Santa seems to have arrived early for PSU banks, as the government announced plans to pump in extra capital to get them back on a sound footing.
The story would have had a happy ending. But the big picture is not that rosy. Looks like, this round of infusion will not be the be-all and end-all for the PSU lenders and capital support from the government is going to be never-ending affair.
So feels former Planning Commission member Pronab Sen. He said one has to live with it. "Eventually, as the economy grows and if the PSBs are supposed to grow along with it, they would not just need capital, but equity capital, because one of the constraining factors is the promoter common equity. So, unless the government is willing to dilute its holdings in these banks, they are going to have to stump up money for shoring up equity further," Sen told ETNow.
On Thursday, the government said it would ramp up capital infusion in the PSBs to Rs 83,000 crore, taking the total to Rs 1.06 lakh crore for 2018-19.
Global financial major Citi on Friday said the government's funds infusion in public sector banks will not ensure growth for them. The brokerage in a note, however, said it would ensure that they remain solvent and some banks might come out of the prompt corrective action (PCA) framework.
“Yet, there may not be enough capital left for growth after providing for non-performing assets as NPA levels remain high," Citi said, adding that SBI and Bank of Baroda looked adequately capitalised for growth.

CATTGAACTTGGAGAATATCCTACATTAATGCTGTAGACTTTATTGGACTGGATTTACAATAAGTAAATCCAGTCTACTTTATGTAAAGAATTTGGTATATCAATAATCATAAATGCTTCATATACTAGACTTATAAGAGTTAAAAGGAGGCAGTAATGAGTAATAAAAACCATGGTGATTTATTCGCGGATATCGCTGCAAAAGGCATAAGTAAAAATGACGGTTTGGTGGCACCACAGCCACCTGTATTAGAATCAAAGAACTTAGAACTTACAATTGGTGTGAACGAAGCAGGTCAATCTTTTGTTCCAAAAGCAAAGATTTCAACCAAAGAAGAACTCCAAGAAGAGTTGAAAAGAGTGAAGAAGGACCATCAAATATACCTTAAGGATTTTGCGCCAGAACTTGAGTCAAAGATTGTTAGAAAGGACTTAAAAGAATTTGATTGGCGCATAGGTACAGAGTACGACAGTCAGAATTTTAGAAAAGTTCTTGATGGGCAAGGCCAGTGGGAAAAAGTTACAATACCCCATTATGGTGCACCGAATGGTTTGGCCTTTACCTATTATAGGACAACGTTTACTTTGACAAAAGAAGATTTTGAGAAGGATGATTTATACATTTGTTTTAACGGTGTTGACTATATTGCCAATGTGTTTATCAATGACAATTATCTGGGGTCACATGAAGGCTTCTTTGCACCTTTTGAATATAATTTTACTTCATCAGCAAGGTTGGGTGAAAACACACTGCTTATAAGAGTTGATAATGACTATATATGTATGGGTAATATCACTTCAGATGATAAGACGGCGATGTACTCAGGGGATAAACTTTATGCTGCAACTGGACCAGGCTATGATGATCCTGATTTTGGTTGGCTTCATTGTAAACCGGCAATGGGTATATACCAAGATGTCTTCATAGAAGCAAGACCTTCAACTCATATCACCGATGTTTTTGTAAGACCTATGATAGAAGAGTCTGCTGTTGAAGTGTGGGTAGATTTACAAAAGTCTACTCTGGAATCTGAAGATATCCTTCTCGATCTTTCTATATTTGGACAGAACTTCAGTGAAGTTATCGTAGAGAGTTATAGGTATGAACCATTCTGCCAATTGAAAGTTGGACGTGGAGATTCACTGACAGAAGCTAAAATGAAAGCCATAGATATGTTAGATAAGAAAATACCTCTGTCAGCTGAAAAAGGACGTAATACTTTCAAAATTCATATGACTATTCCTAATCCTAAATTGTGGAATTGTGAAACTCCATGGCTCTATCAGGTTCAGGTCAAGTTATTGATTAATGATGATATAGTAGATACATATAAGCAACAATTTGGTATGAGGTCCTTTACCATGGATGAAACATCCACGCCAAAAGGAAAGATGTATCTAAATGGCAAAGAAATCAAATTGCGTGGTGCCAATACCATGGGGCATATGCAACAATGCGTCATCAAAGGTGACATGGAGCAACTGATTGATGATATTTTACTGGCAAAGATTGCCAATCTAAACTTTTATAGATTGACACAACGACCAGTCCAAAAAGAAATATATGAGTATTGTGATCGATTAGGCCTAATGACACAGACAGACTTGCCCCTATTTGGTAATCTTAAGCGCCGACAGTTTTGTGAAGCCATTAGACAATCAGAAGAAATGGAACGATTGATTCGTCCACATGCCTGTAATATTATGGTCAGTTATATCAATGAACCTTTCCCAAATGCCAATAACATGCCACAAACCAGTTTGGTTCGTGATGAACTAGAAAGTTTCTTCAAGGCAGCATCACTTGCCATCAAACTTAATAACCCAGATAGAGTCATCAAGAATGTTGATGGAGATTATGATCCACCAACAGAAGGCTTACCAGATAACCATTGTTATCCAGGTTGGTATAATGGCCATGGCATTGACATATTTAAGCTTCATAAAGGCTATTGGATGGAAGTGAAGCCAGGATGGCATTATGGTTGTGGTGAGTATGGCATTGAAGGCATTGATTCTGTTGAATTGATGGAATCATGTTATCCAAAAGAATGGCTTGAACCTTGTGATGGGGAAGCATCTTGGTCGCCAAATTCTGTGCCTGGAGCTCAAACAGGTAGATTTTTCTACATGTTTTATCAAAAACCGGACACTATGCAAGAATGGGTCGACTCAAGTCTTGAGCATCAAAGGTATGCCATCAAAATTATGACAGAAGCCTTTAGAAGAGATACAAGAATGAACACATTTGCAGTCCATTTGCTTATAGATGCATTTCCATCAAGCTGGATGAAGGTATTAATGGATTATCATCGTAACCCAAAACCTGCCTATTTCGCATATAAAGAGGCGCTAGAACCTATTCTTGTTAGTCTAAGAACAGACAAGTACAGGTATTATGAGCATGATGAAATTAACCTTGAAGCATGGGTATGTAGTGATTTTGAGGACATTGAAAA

Finance Minister Arun Jaitley sounded confident that the move would be a shot in the arm for the PSBs and enable them to exit RBI's PCA regime. The capital is going to flow in over the next few months.
Prompt corrective guidelines are a set of rules that impose operational constraints on banks high on bad loans, which in turn affects bank credit.
Mythili Bhusnurmath, Consulting Editor, ETNow, termed the government latest move for funds infusion as a case of "too little, too late".
"If only this government had done the recapitalisation early into its tenure, we really would not have reached the kind of impasse we are in today, where public sector banks are almost virtually freezing their lending… Right now, it is not going to make too much of a difference… It really is the case of a missed opportunity," said Bhusnurmath.
The government fund infusion will have four express objectives:
1) To help banks meet regulatory capital norms
2) Enable better performing PCA banks to get capital
3) Infuse funds into non-PCA banks that are closer to the red line and
4) Give regulatory and growth capital to banks that are being amalgamated.
Jaitley told reporters on Thursday that out of the Rs 2.11 lakh crore fund infusion announced for PSU banks earlier for FY18 and FY19, nearly Rs 42,000 crore is yet to be deployed.
Banking Secretary Rajeev Kumar said 4-5 banks stand to benefit the most and would come out of RBI's PCA framework in 2018-19.
Bhusnurmath sounded a note of caution. "Recap bonds only burden the fisc… Clearly, the government was ill-advised and that is why it did not do the recapitalisation earlier, and particularly, since recap bonds have been tried and tested in the past, it really defies understanding. A little bit of give and take both from the government and RBI would have been very welcome," she pointed out.
About the speculation swirling around any possible relaxation in the PCA guidelines, Sen said much would depend on how the additional recapitalisation funds are distributed among the banks. A selective approach might help here, he said.
"One of the reasons why the demand for relaxation of PCA norms is being made was the simple fact that a number of banks are not meeting the norms. With Rs 41,000 crore, you are not going to get all of them over. So, you probably would have to be selective," Sen told ETNow.